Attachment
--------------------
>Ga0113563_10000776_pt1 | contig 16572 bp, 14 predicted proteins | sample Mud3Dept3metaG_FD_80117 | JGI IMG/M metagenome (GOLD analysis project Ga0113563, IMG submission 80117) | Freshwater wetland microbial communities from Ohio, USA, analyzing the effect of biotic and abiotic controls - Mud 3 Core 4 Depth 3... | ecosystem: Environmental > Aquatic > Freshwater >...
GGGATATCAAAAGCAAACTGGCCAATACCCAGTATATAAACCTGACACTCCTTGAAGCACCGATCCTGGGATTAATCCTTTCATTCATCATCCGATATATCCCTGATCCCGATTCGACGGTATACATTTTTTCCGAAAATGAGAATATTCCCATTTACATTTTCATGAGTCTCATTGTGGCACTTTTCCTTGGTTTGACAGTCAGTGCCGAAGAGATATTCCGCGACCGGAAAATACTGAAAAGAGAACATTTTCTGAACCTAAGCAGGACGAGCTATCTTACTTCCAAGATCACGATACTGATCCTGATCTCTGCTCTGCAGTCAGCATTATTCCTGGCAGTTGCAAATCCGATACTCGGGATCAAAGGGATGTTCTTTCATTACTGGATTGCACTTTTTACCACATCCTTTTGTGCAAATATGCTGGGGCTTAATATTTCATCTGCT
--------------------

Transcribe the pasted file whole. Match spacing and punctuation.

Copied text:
>Ga0113563_10000776_pt1 | contig 16572 bp, 14 predicted proteins | sample Mud3Dept3metaG_FD_80117 | JGI IMG/M metagenome (GOLD analysis project Ga0113563, IMG submission 80117) | Freshwater wetland microbial communities from Ohio, USA, analyzing the effect of biotic and abiotic controls - Mud 3 Core 4 Depth 3... | ecosystem: Environmental > Aquatic > Freshwater >...
GGGATATCAAAAGCAAACTGGCCAATACCCAGTATATAAACCTGACACTCCTTGAAGCACCGATCCTGGGATTAATCCTTTCATTCATCATCCGATATATCCCTGATCCCGATTCGACGGTATACATTTTTTCCGAAAATGAGAATATTCCCATTTACATTTTCATGAGTCTCATTGTGGCACTTTTCCTTGGTTTGACAGTCAGTGCCGAAGAGATATTCCGCGACCGGAAAATACTGAAAAGAGAACATTTTCTGAACCTAAGCAGGACGAGCTATCTTACTTCCAAGATCACGATACTGATCCTGATCTCTGCTCTGCAGTCAGCATTATTCCTGGCAGTTGCAAATCCGATACTCGGGATCAAAGGGATGTTCTTTCATTACTGGATTGCACTTTTTACCACATCCTTTTGTGCAAATATGCTGGGGCTTAATATTTCATCTGCT